Mayor Roshidi Hashim was miffed by the attitude of those responsible for developing the project. Ipoh City Council’s warnings had gone unheeded.
It came as no surprise when Taman Kledang Permai, Taman Arked and part of the Menglembu Light Industrial area were inundated by muddy water. Residents living in these affected areas got a rude shock when they woke up early on the morning of Friday, March 1 to see water gushing into their houses. It happened so fast that most could only escape with their lives and the clothes on their backs. Their belongings, and the precious little they owned, had to be abandoned. The flooding and the ensuing mudslide were caused by heavy rain that fell for two continuous days.
The root cause can be easily traced to the massive development currently taking place at the foothills and on slopes of the Kledang Range. Since Taman Kledang Permai, Taman Arked and the Menglembu Light Industrial area are adjacent to the project site, disaster was, literally, waiting to happen, and it happened.
The site covers an area of about 24 ha. It is being developed as a multi-million ringgit project known locally as the SEGi Enclave. According to iProperty.com, a leading property website in the country, SEGi Enclave is described as, “Ipoh’s first integrated university college township. The enclave consists of shop-offices, apartments, gated and guarded high-end condos and luxury semi-dees and bungalows”.
Prices of houses and condos, claims the website, range between RM250,000 to RM1.5 million. The SEGi University College campus will be located here. Once completed it will rival the UTAR Campus in Kampar in size. The property is being developed by Ipoh-based Energiser Properties Sdn Bhd.
Mudslides and landslides are not something new in Malaysia. Lives lost caused by landslides taking down apartment blocks and houses have happened before and will continue to happen. Some say it is an act of God. I beg to differ. God has nothing to do with these man-made disasters. They all have one common trait – greed. It is greed of the human kind, plain and simple.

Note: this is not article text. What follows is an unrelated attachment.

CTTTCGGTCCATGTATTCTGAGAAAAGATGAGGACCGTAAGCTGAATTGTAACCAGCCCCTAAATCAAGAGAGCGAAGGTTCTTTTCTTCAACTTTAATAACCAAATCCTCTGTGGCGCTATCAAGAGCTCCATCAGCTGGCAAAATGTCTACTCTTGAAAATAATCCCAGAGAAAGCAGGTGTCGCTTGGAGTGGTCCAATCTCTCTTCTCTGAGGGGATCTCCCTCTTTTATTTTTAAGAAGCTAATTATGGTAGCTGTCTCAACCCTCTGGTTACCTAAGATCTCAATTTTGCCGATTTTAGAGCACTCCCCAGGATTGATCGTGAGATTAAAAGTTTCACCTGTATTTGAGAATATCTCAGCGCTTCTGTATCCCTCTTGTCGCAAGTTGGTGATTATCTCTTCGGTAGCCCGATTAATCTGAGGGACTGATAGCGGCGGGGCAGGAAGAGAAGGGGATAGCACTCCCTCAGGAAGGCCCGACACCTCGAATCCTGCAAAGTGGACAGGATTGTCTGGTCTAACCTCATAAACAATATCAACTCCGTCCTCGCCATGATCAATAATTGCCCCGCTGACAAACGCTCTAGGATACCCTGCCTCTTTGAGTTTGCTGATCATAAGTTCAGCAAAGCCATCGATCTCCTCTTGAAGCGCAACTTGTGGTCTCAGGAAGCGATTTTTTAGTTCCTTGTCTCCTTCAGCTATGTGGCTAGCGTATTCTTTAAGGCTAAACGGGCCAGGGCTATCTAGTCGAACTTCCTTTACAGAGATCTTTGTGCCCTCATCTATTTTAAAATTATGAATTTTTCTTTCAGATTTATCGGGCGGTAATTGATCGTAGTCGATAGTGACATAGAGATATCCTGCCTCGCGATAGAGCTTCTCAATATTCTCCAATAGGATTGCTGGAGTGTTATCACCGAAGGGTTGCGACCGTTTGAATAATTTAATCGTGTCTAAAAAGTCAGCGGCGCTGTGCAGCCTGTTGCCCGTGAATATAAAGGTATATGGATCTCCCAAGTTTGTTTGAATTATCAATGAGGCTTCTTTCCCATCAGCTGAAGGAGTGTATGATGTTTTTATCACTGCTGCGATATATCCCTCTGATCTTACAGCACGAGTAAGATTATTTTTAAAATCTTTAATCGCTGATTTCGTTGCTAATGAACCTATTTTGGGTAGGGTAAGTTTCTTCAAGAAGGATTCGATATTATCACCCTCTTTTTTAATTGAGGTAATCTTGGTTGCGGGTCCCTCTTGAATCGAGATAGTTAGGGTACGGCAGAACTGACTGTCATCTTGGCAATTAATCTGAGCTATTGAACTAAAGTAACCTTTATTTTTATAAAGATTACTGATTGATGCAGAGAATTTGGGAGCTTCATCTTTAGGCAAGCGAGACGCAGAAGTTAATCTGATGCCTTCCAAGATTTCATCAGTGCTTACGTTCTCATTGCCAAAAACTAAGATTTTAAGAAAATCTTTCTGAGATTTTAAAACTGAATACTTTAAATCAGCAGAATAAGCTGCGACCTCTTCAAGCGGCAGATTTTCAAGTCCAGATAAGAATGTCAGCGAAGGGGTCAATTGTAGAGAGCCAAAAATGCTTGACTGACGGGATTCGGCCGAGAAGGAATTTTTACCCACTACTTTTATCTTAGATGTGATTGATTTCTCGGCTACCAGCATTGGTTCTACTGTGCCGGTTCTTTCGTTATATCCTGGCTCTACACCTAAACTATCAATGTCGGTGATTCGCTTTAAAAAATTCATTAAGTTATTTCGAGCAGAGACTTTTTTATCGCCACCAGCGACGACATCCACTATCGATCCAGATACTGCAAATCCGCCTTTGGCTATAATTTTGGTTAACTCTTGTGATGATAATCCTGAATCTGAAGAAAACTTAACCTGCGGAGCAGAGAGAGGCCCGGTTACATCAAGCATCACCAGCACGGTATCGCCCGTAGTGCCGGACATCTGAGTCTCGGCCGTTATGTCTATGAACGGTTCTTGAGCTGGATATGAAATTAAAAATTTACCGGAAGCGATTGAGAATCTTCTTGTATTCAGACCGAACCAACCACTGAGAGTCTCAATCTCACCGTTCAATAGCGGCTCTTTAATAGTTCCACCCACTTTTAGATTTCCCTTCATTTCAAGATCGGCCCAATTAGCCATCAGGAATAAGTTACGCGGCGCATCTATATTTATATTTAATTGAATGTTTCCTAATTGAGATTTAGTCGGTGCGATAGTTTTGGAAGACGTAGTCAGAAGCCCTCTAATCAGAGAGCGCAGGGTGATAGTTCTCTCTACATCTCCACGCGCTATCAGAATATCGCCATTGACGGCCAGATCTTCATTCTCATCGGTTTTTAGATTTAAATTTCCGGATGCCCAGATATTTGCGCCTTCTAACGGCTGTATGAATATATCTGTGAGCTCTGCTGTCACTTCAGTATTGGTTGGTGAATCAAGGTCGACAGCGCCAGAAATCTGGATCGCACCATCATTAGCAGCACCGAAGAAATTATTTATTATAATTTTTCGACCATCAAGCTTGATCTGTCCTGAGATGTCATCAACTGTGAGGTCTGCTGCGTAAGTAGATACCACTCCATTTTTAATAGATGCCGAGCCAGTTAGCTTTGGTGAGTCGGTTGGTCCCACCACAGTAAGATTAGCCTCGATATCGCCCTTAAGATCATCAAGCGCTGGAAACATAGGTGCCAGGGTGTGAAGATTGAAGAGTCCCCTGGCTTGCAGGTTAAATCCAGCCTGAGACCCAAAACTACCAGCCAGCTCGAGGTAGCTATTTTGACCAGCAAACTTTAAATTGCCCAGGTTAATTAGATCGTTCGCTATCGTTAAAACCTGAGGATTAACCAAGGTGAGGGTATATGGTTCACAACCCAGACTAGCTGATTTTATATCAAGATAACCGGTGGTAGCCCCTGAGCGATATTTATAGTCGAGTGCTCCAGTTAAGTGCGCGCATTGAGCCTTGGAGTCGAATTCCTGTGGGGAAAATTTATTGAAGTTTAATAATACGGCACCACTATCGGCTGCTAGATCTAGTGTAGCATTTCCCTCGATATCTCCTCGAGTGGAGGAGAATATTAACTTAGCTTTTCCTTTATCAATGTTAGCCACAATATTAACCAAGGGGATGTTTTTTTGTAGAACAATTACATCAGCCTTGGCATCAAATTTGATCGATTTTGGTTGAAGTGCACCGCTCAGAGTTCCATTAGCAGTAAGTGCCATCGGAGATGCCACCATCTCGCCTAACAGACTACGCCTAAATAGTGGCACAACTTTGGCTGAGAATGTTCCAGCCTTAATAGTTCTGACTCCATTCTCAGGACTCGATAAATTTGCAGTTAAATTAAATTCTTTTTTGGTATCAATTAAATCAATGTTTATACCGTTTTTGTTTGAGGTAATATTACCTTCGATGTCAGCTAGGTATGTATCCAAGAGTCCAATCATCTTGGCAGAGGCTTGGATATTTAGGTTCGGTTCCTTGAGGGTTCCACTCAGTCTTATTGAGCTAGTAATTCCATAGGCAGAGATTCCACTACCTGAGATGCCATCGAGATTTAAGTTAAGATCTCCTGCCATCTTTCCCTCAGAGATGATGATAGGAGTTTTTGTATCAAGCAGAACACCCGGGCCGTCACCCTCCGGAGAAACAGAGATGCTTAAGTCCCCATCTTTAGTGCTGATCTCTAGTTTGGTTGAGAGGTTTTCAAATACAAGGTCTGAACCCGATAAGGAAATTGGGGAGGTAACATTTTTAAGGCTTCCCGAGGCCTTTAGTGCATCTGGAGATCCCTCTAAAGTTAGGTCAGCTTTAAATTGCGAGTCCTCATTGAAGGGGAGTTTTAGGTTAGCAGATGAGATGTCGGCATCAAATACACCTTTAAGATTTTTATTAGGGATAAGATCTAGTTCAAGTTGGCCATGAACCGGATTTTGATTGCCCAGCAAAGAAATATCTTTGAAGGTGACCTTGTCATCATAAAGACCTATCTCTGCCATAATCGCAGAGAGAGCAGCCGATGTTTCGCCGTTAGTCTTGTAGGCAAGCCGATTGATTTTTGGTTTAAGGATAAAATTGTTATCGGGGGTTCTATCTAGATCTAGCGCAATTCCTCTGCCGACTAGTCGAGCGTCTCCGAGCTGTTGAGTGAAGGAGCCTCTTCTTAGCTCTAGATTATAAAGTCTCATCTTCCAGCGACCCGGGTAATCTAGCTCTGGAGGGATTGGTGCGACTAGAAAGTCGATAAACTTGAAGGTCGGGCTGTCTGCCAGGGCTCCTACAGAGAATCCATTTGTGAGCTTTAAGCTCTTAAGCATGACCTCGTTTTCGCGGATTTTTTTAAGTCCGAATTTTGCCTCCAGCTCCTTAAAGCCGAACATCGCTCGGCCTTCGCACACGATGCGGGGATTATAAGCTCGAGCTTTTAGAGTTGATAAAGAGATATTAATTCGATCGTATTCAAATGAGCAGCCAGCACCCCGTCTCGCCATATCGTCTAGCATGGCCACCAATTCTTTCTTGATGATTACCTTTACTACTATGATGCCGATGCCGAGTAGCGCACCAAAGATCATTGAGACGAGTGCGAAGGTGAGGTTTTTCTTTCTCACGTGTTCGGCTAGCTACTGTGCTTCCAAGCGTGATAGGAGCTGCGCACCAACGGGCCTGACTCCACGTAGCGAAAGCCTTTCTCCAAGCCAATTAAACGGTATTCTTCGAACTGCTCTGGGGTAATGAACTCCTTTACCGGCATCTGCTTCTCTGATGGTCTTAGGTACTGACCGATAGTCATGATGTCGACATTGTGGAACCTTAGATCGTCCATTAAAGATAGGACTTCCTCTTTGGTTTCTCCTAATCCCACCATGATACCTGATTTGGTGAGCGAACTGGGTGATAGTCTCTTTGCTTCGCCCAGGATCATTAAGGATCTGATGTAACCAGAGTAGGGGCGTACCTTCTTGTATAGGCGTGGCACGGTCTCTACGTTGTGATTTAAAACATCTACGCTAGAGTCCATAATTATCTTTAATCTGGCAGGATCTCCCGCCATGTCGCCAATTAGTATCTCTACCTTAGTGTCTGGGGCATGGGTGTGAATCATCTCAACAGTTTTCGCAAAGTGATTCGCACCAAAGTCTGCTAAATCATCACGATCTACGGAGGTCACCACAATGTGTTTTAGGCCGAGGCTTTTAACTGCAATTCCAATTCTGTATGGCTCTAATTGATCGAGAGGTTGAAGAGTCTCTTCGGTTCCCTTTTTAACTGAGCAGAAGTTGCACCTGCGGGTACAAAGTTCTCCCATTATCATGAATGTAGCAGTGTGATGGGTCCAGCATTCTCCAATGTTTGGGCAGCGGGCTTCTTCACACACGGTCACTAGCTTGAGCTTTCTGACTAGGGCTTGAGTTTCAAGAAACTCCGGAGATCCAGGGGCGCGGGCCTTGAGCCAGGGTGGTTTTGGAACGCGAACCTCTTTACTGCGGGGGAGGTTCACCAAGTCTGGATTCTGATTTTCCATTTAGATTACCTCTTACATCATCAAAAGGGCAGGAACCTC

The Highland Towers tragedy of 1993 is still fresh in our minds. It took place on December 11, 1993 at Taman Hillview, Ulu Klang, Selangor. The collapse of Block One of the apartments took the lives of 48 innocent people. Residents from two other blocks had to be evacuated for safety reasons. A lengthy legal battle ensued with no conclusive results in sight.
Nine years after the incident in November 2002, a bungalow belonging to former Armed Forces Chief, General (Rtd) Tan Sri Ismail Omar collapsed due to a landslide. His house was located metres away from the ill-fated towers. Ismail lost his wife.
The fate of Highland Towers is sealed for good. Today the three towers are in complete disarray, stripped of contents and dignity in its entirety, the towers are left to rot in the unforgiving tropical sun.
The primary cause of the Highland Towers collapse was structural failure. The development of Bukit Antarabangsa, a housing project on the hilltop behind the Towers in 1991 was the catalyst. The hill was cleared of trees and undergrowth thus exposing the soil to erosion that eventuated in the landslide.
Fortunately, the mudslide at the foothills of the Kledang Range on Friday, March 1 did not result in any death. However, over a thousand residents had the fright of their lives. Death must have stared them in the eyes, but due to quick thinking a major tragedy was averted. This goes to show Ipohites’ resilience, per se, but to what extent? I believe something of the equivalent of the Highland Towers tragedy would have a numbing impact on our conscience.
Mayor Roshidi Hashim was miffed by the attitude of those responsible for developing the project. Ipoh City Council’s warnings had gone unheeded. “It’s difficult to make people understand the severity of their actions,” he remarked.
The Council had come under severe criticism for allowing the project to continue although danger signs were already visible and complaints made. A warning, apparently, was issued to the developer in November 2012 for failing to comply with the Council’s regulations. Why was the warning ignored is anybody’s guess.
“The Council’s role as a facilitator has not been taken seriously,” said a dejected Roshidi.
The developer has undertaken the responsibility of clearing the mess, a plus point by all means. A report on the incident will be presented to the state government by Ipoh City Council. It should be ready by March 18, hopefully.
Fathol Zaman Bukhari